Data compromises - what you need to do

Get on top of the problem

If you do suffer the unfortunate effects of a compromise, it's important to have a response plan specific to your business. If you suspect or experience a compromise, contact us immediately on 0800 161 5350 and take the following steps:

  1. Ensure that no-one can access or alter compromised systems
  2. Isolate the compromised systems from your network and unplug any network cables without turning the systems off
  3. Preserve all logs and similar electronic evidence
  4. Perform a back-up of your systems to preserve their current state, which will facilitate any subsequent investigations
  5. Log all actions you take
  6. Seek advice before you process any further transactions

If you experience a data breach we'll work with you to understand your flow of transactions, how and where your data is stored and identify any weak points in your transaction processes.

Based on the level of compromise, we’ll work with you to decide how the investigation should proceed and whether it requires the involvement of a PCI Forensic Investigator (PFI) to examine your network hardware and software. This can take a number of months and could involve a substantial cost to your business.

You’ll also need to report the theft to the police and obtain a crime reference. We’ll keep an open dialogue with the Card Schemes throughout the process and keep them up to date with how the investigation is going.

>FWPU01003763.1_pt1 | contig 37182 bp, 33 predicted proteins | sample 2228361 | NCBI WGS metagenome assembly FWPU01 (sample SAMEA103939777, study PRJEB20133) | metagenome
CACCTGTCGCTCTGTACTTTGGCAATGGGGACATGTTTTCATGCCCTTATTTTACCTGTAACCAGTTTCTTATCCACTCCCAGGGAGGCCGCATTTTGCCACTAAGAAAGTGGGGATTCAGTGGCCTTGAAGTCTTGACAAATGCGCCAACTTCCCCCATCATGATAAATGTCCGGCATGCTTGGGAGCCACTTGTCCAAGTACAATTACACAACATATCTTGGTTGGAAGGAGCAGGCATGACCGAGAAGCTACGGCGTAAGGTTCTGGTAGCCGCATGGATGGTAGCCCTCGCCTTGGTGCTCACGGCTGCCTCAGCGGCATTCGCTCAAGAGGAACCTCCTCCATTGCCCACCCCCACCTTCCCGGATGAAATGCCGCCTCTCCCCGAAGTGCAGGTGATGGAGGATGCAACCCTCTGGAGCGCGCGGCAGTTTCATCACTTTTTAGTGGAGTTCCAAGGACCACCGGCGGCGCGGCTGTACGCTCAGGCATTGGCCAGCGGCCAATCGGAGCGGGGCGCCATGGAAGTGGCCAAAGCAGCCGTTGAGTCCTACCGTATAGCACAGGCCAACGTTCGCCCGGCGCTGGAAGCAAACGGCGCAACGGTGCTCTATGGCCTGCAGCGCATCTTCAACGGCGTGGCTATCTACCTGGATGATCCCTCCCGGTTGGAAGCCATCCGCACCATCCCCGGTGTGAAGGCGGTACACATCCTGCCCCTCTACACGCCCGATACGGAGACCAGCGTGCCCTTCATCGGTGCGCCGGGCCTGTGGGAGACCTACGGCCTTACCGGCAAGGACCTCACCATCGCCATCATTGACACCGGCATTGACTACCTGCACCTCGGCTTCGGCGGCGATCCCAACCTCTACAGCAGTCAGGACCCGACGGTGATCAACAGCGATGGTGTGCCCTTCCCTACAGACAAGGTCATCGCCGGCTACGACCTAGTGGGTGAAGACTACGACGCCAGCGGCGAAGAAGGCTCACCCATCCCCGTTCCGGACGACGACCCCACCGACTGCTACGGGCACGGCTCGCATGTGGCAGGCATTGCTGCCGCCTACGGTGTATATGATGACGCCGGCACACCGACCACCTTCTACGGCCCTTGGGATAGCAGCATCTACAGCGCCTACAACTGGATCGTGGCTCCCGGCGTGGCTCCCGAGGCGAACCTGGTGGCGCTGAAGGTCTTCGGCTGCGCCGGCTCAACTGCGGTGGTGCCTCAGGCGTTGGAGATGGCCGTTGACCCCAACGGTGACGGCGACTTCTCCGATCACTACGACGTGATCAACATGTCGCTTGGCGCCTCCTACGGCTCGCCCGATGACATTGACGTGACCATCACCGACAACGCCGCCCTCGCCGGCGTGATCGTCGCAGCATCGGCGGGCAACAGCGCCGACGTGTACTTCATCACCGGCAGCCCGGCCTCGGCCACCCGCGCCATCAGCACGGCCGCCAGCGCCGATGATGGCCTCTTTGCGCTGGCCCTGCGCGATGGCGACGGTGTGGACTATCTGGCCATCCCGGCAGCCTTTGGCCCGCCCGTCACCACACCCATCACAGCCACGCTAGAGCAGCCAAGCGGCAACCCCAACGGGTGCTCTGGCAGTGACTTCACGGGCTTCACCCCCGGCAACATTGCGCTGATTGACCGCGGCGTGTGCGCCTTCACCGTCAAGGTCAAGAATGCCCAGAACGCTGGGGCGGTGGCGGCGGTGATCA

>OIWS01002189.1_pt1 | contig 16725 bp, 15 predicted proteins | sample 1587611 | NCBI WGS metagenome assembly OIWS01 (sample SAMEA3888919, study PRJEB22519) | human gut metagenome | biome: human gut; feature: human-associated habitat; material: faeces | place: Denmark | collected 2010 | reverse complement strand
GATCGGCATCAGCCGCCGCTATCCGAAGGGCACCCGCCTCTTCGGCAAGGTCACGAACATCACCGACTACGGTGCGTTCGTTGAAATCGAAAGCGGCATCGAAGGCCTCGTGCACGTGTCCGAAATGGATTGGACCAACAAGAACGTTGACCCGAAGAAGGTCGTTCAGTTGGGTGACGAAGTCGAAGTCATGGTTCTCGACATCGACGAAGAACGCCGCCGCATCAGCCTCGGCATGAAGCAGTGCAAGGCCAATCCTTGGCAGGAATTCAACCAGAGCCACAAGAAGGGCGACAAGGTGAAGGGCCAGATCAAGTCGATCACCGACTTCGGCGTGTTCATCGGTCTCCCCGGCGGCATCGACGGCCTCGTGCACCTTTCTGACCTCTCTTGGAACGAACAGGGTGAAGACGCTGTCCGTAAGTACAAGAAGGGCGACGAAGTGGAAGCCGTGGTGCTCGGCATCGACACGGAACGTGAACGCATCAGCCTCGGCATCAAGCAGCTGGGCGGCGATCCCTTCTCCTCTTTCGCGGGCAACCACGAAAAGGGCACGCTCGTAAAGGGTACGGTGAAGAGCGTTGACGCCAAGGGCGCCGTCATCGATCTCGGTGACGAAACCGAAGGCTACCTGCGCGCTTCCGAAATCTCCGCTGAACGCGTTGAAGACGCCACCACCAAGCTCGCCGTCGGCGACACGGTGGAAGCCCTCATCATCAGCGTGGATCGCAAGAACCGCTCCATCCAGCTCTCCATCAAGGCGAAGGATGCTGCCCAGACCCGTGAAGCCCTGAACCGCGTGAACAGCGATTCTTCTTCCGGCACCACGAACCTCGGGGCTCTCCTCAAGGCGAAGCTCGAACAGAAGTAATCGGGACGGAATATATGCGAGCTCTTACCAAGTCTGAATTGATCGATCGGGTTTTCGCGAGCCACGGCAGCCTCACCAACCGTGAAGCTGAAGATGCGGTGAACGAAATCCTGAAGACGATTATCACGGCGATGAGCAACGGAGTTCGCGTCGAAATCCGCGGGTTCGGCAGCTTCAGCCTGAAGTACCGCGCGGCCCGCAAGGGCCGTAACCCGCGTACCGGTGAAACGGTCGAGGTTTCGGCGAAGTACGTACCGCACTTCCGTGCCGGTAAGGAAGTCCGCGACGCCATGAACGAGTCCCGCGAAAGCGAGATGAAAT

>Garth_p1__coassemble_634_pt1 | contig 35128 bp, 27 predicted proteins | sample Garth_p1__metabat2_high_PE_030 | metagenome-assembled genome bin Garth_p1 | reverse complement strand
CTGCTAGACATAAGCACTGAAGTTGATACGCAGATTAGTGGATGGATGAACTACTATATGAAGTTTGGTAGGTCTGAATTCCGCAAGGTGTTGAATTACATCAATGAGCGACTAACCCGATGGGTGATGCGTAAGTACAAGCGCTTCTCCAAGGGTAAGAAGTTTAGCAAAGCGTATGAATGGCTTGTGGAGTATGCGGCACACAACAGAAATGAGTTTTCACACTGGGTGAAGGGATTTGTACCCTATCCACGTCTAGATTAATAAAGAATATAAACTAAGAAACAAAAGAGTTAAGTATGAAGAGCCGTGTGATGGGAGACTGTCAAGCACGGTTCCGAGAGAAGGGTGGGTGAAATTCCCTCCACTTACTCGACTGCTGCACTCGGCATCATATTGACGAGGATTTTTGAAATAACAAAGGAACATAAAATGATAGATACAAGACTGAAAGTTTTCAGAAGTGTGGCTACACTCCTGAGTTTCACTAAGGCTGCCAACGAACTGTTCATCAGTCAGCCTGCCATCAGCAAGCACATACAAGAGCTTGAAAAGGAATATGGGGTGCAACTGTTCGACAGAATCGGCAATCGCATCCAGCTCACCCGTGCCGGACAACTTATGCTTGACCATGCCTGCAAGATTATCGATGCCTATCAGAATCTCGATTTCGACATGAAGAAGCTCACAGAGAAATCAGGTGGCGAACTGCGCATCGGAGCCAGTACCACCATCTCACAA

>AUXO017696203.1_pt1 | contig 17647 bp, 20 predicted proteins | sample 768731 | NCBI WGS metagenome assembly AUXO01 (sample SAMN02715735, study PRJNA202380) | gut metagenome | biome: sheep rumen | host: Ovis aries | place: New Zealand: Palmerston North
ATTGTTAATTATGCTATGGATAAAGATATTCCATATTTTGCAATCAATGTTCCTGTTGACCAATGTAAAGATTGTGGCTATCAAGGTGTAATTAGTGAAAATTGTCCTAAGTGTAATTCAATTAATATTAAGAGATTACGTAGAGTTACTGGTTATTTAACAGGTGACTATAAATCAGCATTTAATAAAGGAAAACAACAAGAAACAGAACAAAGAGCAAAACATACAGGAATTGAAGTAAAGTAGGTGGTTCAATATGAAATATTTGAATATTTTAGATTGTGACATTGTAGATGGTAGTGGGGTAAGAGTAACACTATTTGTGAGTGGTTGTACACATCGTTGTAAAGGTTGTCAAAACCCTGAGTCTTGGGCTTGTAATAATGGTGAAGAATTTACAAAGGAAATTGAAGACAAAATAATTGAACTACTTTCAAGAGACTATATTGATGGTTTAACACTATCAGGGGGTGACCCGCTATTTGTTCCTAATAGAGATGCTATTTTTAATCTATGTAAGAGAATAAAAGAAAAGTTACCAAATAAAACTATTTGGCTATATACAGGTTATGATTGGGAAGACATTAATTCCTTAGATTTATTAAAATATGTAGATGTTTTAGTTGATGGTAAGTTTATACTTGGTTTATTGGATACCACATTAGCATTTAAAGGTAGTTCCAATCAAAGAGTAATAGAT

Penalties and fines

Once the Card Schemes reviewed the forensic findings, they will decide if fines are required. These will be passed on to you as per your Merchant Agreement. It’s also important to make sure that the agreements you have with your Service Providers include the provision for compensation should they be identified as the point of compromise.

You may also be faced with penalties even when no breach has occurred. Non-compliance fines can be levied for the failure to undertake due diligence to ensure your Third Parties/Service Providers/Merchant Agents are and remain compliant with the PCI DSS.

What you need to do next

Businesses that are compromised have their PCI status set to Level 1 for 12 months from the date they become PCI DSS compliant. This means having to pay for the services of a Qualified Security Assessor (QSA) to complete the final Self Assessment Questionnaire (SAQ) or full Report on Compliance.

If a business is found to be storing any sensitive authentication data post-authentication, they must remove it within 30 days of the date the investigation begins otherwise they will remain non compliant. They must then change their processes and systems to eliminate any post-authorisation storage in the future.

If you find yourself in this situation, you then have up to a further 60 days to demonstrate that:
  • your network perimeter is secured
  • your payment application/process is secured
  • monitoring and access control is in place